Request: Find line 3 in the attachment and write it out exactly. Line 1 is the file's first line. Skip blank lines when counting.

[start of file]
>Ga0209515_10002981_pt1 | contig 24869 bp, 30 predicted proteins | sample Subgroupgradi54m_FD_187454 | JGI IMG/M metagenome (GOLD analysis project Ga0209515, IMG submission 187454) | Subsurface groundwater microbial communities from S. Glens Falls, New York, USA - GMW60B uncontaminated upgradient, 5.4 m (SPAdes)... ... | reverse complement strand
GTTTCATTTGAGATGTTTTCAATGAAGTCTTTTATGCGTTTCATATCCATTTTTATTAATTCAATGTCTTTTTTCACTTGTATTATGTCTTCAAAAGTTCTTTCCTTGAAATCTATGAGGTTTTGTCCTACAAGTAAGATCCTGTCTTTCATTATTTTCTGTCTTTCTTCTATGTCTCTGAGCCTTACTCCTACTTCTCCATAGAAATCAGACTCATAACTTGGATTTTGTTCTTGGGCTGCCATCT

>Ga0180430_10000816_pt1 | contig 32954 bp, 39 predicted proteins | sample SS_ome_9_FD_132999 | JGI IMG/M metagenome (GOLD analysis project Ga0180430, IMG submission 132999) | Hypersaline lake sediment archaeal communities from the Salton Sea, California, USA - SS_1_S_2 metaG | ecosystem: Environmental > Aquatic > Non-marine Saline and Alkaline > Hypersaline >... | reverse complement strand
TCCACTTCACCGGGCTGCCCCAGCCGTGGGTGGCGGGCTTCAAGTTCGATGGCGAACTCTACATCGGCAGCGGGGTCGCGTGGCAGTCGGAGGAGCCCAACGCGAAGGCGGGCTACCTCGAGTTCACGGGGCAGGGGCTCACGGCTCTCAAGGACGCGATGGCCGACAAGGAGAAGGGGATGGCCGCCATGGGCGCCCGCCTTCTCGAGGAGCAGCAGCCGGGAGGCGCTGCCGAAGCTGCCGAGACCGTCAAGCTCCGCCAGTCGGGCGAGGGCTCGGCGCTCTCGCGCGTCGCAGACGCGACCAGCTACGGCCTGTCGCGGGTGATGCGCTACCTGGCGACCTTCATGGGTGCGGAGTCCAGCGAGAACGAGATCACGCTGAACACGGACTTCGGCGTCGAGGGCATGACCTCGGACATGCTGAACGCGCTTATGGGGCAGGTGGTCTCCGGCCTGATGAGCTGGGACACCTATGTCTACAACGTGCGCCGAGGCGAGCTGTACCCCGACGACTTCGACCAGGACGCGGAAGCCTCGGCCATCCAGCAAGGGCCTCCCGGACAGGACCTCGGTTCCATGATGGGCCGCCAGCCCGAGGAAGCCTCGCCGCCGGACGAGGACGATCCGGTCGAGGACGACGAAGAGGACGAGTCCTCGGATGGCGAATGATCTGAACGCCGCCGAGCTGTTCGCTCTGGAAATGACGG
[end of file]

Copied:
>Ga0180430_10000816_pt1 | contig 32954 bp, 39 predicted proteins | sample SS_ome_9_FD_132999 | JGI IMG/M metagenome (GOLD analysis project Ga0180430, IMG submission 132999) | Hypersaline lake sediment archaeal communities from the Salton Sea, California, USA - SS_1_S_2 metaG | ecosystem: Environmental > Aquatic > Non-marine Saline and Alkaline > Hypersaline >... | reverse complement strand